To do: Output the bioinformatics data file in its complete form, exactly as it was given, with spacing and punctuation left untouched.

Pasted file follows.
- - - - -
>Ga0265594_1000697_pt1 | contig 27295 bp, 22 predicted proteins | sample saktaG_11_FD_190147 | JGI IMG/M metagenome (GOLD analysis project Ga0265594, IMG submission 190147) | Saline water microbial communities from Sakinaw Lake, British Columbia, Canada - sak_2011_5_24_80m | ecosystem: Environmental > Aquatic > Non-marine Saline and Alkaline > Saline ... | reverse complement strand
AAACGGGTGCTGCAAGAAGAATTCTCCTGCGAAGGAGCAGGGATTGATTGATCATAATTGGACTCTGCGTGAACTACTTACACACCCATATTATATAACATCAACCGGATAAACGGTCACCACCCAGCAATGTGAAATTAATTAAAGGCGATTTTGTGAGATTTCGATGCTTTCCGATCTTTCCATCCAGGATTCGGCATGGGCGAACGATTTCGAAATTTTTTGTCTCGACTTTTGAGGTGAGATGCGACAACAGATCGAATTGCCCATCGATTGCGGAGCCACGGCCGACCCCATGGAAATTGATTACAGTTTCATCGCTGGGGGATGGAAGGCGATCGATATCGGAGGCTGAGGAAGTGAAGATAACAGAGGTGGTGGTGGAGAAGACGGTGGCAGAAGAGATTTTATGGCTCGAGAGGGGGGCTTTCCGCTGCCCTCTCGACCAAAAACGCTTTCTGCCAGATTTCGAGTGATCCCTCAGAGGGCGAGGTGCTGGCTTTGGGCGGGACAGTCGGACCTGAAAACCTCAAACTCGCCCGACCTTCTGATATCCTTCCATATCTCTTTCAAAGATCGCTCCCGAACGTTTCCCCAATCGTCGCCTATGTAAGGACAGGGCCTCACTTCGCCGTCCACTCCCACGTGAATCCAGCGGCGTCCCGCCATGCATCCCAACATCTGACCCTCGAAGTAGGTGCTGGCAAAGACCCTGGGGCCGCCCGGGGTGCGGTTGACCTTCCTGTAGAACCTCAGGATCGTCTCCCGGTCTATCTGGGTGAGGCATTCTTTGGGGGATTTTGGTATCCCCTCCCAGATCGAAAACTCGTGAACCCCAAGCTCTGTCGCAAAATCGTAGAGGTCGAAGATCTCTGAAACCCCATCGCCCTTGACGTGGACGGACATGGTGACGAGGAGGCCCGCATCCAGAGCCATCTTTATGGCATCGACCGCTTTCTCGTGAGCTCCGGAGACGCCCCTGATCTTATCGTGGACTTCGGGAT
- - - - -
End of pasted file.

>Ga0265594_1000697_pt1 | contig 27295 bp, 22 predicted proteins | sample saktaG_11_FD_190147 | JGI IMG/M metagenome (GOLD analysis project Ga0265594, IMG submission 190147) | Saline water microbial communities from Sakinaw Lake, British Columbia, Canada - sak_2011_5_24_80m | ecosystem: Environmental > Aquatic > Non-marine Saline and Alkaline > Saline ... | reverse complement strand
AAACGGGTGCTGCAAGAAGAATTCTCCTGCGAAGGAGCAGGGATTGATTGATCATAATTGGACTCTGCGTGAACTACTTACACACCCATATTATATAACATCAACCGGATAAACGGTCACCACCCAGCAATGTGAAATTAATTAAAGGCGATTTTGTGAGATTTCGATGCTTTCCGATCTTTCCATCCAGGATTCGGCATGGGCGAACGATTTCGAAATTTTTTGTCTCGACTTTTGAGGTGAGATGCGACAACAGATCGAATTGCCCATCGATTGCGGAGCCACGGCCGACCCCATGGAAATTGATTACAGTTTCATCGCTGGGGGATGGAAGGCGATCGATATCGGAGGCTGAGGAAGTGAAGATAACAGAGGTGGTGGTGGAGAAGACGGTGGCAGAAGAGATTTTATGGCTCGAGAGGGGGGCTTTCCGCTGCCCTCTCGACCAAAAACGCTTTCTGCCAGATTTCGAGTGATCCCTCAGAGGGCGAGGTGCTGGCTTTGGGCGGGACAGTCGGACCTGAAAACCTCAAACTCGCCCGACCTTCTGATATCCTTCCATATCTCTTTCAAAGATCGCTCCCGAACGTTTCCCCAATCGTCGCCTATGTAAGGACAGGGCCTCACTTCGCCGTCCACTCCCACGTGAATCCAGCGGCGTCCCGCCATGCATCCCAACATCTGACCCTCGAAGTAGGTGCTGGCAAAGACCCTGGGGCCGCCCGGGGTGCGGTTGACCTTCCTGTAGAACCTCAGGATCGTCTCCCGGTCTATCTGGGTGAGGCATTCTTTGGGGGATTTTGGTATCCCCTCCCAGATCGAAAACTCGTGAACCCCAAGCTCTGTCGCAAAATCGTAGAGGTCGAAGATCTCTGAAACCCCATCGCCCTTGACGTGGACGGACATGGTGACGAGGAGGCCCGCATCCAGAGCCATCTTTATGGCATCGACCGCTTTCTCGTGAGCTCCGGAGACGCCCCTGATCTTATCGTGGACTTCGGGAT